In the last week we have seen detailed engagement by Keir Starmer on the current crisis in Gaza, both on how we tackle the immediate humanitarian catastrophe and also how we create a political process for the longer-term peace towards a full and permanent ceasefire.

While at the COP, Keir’s meetings included:


King Abdullah II of Jordan:

On Friday 1st, Keir Starmer and David Lammy met with the King of Jordan, His Majesty Abdullah II bin Al-Hussein.

They agreed on the need to return to a cessation of hostilities to allow for the release of more hostages, provide much needed time to tackle the humanitarian crisis in Gaza, and open a dialogue for a political solution that provides for a long-term peace. They also discussed the situation on the West Bank with an unacceptable rise in settler violence towards Palestinians. 


The Emir of Qatar:

On Saturday 2nd, Keir Starmer met with His Highness Tamim bin Hamad Al Thani, the Emir of Qatar. Keir Starmer paid tribute to Qatar’s work in securing the release of hostages we had seen during the recent humanitarian pause and they agreed on the need to get back to a cessation of hostilities as quickly as possible. 

The Emir said long-term stability required a Palestinian state and they both agreed that the international community had not put sufficient effort into delivering the two-state solution in recent years.l resulting in the current crisis.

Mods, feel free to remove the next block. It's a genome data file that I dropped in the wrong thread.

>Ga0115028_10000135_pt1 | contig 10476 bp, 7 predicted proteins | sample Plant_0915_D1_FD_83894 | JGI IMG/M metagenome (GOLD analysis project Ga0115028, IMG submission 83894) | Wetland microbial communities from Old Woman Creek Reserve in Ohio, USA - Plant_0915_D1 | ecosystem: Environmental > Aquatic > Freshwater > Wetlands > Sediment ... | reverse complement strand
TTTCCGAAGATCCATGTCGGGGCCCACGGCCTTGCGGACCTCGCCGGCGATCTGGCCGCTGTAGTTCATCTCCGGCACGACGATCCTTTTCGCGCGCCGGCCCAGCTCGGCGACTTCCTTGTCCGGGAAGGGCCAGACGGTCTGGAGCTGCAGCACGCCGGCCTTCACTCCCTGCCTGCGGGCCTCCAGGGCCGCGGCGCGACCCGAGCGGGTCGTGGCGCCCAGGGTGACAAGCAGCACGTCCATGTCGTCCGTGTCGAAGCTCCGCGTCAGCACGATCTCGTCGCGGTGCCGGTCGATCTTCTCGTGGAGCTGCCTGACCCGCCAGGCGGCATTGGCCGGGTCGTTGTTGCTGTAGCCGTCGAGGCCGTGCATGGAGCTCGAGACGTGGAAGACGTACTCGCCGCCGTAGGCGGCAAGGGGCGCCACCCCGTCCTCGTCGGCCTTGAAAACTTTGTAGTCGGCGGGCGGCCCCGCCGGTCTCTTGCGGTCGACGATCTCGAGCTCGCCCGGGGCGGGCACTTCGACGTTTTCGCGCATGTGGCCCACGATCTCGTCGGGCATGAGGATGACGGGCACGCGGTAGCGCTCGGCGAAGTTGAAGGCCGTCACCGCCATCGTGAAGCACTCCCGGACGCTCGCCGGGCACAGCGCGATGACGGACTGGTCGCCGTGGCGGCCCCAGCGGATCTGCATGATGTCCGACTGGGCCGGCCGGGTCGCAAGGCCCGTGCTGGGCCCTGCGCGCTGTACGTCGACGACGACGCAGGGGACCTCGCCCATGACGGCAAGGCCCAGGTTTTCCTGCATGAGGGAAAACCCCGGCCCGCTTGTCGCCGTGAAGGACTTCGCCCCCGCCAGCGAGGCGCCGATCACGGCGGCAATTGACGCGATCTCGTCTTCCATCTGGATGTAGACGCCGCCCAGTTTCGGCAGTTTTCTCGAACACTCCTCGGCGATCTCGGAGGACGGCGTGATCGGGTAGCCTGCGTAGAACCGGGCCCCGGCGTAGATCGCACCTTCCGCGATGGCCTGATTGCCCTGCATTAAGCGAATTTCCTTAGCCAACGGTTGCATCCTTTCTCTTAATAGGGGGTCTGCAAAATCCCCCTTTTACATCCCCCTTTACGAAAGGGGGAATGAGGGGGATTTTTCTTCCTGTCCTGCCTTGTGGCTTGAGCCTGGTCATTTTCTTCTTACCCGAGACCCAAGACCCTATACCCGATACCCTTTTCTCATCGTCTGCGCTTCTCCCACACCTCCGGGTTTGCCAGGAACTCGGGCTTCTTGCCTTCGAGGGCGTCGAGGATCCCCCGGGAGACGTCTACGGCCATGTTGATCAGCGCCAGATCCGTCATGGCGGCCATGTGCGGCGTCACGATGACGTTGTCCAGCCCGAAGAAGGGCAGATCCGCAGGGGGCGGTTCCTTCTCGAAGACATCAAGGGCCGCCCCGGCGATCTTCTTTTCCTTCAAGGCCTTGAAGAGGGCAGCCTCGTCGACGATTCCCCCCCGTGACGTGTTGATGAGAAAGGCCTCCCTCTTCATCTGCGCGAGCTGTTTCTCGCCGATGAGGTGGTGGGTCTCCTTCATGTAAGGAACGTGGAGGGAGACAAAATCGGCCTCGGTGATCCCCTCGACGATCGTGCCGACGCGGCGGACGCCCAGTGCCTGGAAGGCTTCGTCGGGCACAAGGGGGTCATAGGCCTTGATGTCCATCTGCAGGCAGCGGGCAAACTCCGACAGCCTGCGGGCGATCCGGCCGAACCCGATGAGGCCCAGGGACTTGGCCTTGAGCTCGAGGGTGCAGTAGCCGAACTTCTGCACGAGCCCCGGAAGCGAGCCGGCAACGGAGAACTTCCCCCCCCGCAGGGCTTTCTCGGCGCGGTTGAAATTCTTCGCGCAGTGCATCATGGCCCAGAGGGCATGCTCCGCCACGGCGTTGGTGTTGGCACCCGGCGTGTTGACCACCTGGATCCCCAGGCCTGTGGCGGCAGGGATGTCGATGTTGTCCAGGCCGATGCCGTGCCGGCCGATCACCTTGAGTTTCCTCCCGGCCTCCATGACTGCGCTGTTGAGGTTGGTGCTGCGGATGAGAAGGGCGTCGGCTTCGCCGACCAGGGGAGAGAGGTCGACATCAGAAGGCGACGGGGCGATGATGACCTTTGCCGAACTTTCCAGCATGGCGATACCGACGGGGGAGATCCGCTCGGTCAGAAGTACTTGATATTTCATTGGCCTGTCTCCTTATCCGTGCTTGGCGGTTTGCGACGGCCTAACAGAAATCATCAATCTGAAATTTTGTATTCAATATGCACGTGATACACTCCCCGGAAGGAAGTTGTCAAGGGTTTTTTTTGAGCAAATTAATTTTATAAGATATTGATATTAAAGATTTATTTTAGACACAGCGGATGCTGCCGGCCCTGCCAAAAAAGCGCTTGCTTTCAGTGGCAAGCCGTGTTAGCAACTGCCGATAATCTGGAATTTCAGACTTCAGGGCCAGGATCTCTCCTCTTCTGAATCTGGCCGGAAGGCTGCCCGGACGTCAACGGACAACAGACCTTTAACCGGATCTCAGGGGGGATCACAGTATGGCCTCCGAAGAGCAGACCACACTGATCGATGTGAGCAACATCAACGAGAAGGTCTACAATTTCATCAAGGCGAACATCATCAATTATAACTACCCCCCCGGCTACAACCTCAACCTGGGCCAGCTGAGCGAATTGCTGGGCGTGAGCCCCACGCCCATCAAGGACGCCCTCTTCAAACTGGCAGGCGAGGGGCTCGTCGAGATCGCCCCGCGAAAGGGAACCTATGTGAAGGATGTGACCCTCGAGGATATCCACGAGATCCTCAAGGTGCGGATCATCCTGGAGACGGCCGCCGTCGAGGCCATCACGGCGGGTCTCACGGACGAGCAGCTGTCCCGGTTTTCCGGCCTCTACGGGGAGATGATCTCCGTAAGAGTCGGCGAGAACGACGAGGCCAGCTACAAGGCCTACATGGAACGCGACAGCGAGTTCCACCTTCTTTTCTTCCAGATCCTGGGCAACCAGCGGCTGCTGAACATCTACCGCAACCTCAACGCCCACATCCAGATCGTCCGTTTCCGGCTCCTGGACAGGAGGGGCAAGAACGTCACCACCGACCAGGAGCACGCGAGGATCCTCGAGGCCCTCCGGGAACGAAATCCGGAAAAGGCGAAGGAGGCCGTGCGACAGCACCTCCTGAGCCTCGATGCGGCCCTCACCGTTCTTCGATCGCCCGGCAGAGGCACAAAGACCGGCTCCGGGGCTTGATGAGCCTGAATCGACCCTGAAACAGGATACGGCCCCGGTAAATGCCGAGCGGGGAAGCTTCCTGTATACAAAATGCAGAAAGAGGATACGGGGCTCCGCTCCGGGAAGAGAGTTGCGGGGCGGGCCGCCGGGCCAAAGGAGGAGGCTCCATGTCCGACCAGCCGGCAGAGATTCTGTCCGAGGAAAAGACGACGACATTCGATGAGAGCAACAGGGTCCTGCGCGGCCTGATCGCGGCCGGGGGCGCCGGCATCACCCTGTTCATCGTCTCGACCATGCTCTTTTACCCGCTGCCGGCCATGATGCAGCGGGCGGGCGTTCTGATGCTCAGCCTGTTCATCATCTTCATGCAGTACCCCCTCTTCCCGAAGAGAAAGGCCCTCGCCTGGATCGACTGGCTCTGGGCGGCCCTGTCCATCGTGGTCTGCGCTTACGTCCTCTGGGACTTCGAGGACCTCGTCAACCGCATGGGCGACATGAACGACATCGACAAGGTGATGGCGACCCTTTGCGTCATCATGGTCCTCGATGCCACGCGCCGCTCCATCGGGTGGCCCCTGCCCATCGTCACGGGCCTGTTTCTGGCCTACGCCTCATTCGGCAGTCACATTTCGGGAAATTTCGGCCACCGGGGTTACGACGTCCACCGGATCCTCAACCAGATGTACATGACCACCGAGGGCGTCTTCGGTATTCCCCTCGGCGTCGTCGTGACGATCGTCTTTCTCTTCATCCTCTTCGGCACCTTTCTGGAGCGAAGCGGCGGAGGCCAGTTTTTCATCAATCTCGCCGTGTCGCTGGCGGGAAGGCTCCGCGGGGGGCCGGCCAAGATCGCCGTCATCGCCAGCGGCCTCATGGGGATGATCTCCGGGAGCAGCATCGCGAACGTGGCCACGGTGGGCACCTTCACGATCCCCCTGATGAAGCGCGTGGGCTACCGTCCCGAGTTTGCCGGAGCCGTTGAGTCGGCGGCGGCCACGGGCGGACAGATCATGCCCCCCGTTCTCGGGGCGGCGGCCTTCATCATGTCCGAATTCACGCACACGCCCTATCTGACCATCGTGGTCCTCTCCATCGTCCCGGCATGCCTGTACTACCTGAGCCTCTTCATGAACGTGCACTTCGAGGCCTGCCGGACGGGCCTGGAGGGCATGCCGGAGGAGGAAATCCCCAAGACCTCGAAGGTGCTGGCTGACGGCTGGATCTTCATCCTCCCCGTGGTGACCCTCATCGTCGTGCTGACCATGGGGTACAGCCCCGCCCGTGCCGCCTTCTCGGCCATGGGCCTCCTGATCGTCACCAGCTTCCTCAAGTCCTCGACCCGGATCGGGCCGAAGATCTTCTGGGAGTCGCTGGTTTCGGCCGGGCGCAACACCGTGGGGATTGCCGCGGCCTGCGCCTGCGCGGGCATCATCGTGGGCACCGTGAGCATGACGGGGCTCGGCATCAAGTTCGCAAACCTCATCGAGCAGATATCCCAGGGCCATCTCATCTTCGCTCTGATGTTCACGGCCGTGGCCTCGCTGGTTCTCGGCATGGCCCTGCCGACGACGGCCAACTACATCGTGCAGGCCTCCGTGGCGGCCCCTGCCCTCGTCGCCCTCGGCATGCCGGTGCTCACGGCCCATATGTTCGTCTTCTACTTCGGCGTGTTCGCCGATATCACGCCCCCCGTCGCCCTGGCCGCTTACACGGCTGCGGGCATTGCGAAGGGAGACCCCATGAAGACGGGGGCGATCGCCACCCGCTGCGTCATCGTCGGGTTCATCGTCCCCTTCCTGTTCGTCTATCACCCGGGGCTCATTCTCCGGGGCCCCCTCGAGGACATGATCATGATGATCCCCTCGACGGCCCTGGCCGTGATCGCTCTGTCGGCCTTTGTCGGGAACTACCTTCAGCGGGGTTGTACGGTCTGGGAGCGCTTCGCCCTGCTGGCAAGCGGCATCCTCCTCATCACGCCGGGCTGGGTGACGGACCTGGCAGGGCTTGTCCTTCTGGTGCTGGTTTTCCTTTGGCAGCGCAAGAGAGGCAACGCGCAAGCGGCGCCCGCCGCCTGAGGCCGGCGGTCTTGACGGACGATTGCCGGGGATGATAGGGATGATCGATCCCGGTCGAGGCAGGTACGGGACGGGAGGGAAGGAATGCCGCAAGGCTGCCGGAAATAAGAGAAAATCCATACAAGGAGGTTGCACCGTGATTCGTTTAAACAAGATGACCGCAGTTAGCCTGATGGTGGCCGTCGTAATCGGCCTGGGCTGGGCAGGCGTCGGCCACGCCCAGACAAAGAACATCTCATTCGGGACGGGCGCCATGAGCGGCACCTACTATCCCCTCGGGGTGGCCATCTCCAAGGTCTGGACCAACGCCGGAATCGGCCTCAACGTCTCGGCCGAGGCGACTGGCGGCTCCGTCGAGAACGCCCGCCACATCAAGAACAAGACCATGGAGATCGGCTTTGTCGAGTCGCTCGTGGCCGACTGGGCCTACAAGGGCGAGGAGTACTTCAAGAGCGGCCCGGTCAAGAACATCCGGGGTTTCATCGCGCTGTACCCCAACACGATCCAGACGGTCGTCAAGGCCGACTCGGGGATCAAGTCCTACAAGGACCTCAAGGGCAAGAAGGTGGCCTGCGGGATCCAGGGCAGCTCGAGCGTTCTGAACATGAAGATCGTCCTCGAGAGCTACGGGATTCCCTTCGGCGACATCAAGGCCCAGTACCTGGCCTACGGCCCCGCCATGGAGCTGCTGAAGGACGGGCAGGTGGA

UN Secretary General:

Keir Starmer met with Antonio Guterres and passed on his condolences for the loss of UN staff in Gaza. The UNSG said he had been so impressed by the work UN staff were doing but that we needed far more humanitarian aid to get into Gaza.

The two discussed the future for Gaza, how we ensure Israel has the security it needs, and the Palestinians can have a state in both Gaza and the West Bank to secure peace in the longer term and how the UN can help deliver that.


Arab Ambassadors to the United Kingdom:

Prior to travelling to COP, Keir hosted all the Arab Ambassadors to the UK for a discussion at Labour HQ. In addition to seeing Palestinian Ambassador Zumlot at that meeting, they had a further 1:1 session to discuss the option for getting a process towards a permanent ceasefire and talks towards a permanent peace.


You can find my previous response here.